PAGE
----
Ning Wang, is currently a Ph.D. student at Xidian University. She also is an Associate Professor at the China Research Institute of Radiowave Propagation. She has authored and coauthored 8 patents and over 15 journal articles. Her current research interests are in ionospheric irregularities and ionosphere radiowave propagation. Dr. Linxin Guo is currently a Professor and Head of the School of Physics and Optoelectronic Engineering Science at Xidian University, China. He has been a Distinguished Professor of the Changjiang Scholars Program since 2014. He has authored and coauthored 4 books and over 300 journal articles. Dr. Zhenwei Zhao is currently a Professor and Chief engineer at the China Research Institute of Radiowave Propagation. His current positions include: Chairman of the ITU-R SG3 in China; Head of the Chinese Delegation of ITU-R SG3; Lead expert for the Asia-Pacific Space Cooperation Organization (APSCO). Dr. Zonghua Ding is currently an Associate Professor at the China Research Institute of Radiowave Propagation. His current research interests are in ionosphere and ionosphere radiowave propagation. Dr. Leke Lin is currently a Professor at the China Research Institute of Radiowave Propagation. He has participated in the activities of the ITU-R study group 3 and has submitted about 40 contributions to the ITU-R SG3.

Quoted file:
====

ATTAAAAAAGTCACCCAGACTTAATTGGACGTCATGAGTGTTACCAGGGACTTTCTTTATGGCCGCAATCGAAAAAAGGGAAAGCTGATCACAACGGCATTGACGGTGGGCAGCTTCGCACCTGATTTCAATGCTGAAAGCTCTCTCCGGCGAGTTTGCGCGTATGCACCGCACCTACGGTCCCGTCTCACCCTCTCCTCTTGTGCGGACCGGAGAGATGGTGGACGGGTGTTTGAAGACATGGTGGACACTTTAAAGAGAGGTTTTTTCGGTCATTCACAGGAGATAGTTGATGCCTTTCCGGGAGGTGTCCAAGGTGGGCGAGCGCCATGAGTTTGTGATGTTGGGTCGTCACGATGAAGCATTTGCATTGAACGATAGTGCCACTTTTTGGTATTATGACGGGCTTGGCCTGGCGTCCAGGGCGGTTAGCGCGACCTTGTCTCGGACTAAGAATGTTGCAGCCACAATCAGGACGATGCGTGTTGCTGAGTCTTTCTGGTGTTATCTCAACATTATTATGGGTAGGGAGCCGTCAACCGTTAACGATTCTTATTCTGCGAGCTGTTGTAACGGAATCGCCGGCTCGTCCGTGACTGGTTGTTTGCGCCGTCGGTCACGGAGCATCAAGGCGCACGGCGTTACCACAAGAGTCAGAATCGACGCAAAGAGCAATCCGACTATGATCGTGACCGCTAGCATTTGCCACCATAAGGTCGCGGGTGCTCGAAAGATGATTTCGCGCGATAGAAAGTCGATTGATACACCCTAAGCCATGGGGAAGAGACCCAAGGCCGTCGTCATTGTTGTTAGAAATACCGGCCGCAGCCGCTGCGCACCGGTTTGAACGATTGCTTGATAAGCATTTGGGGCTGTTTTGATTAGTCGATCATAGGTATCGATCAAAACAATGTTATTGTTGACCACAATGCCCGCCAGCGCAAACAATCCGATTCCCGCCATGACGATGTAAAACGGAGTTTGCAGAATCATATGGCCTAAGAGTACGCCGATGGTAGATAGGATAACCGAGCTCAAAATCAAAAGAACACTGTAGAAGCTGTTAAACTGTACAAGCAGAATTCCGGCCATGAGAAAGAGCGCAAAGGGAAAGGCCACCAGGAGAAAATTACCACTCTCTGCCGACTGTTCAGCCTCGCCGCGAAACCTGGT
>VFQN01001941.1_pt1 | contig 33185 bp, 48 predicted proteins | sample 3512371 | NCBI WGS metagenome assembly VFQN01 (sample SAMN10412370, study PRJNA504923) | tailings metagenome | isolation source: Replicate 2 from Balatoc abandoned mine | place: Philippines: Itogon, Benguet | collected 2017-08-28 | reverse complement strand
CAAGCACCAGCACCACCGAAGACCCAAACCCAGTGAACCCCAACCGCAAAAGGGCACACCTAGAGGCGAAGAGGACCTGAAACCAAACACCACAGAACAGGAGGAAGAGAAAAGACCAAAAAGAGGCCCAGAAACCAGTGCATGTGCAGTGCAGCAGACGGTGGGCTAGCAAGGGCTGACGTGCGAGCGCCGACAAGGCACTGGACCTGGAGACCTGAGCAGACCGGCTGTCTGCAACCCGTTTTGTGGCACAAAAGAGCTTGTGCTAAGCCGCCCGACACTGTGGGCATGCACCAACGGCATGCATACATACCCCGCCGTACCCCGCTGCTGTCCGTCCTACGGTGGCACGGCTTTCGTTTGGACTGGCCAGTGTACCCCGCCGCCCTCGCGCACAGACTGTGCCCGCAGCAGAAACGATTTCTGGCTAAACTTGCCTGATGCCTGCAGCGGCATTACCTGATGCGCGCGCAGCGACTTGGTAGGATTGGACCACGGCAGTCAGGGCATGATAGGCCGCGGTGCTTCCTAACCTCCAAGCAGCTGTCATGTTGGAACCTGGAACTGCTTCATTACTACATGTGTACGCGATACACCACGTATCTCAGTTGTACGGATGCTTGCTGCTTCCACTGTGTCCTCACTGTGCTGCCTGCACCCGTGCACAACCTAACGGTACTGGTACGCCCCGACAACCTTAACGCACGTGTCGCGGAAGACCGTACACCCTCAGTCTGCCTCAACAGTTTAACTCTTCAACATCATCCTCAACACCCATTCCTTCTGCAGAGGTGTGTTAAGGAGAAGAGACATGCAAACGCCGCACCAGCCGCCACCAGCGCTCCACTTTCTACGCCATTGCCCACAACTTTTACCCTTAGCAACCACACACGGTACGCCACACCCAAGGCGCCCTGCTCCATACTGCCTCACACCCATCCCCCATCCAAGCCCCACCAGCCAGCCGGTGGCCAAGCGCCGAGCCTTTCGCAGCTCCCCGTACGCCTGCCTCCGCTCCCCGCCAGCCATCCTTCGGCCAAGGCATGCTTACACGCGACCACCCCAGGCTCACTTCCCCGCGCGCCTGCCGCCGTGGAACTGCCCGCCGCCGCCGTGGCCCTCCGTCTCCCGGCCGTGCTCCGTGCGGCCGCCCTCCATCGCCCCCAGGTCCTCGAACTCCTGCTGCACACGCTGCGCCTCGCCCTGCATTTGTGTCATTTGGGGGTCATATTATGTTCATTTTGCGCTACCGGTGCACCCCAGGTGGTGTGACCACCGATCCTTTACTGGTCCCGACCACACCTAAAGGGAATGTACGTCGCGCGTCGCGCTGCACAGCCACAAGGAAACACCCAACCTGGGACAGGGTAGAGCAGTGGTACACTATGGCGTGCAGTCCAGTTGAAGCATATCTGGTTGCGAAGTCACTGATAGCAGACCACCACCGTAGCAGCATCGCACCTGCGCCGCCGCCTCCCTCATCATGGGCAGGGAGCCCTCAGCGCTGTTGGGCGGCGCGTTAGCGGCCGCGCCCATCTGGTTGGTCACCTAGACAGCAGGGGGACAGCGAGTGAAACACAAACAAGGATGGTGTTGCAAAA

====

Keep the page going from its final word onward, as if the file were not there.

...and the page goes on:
The authors acknowledge the Data Center of the China Research Institute of Radio-wave Propagation for help with ionogram scaling and classification. The authors would like to thank Dr. Shuji Sun and Dr. Tong Xu for proofreading this manuscript. The authors would also like to thank the anonymous referee for the useful comments and suggestions for improving the paper.
The authors declare that they have no competing interests.
Availability of data and materials
Regretfully, the data used in this manuscript cannot be shared because they belonged to the China Research Institute of Radio-wave Propagation (CRIRP).
Consent for publication
Written informed consent was obtained from study participants for participation in the study and for the publication of this report and any accompanying images. Consent and approval for publication was also obtained from Xidian University and China Research Institute of Radio-wave Propagation.
Ethics approval and consent to participate
This research was supported by the National Natural Science Foundation of China (Grant No. 41604129) and the National Key Laboratory Foundation of Electromagnetic Environment (Grant Nos. A171501016, A171601003, A161601002, and B041605003). The funds from Grant No. 41604129 were used for data collection and analysis. The funds from Grant Nos. A171501016, A171601003, A161601002, and B041605003 were used for manuscript preparation.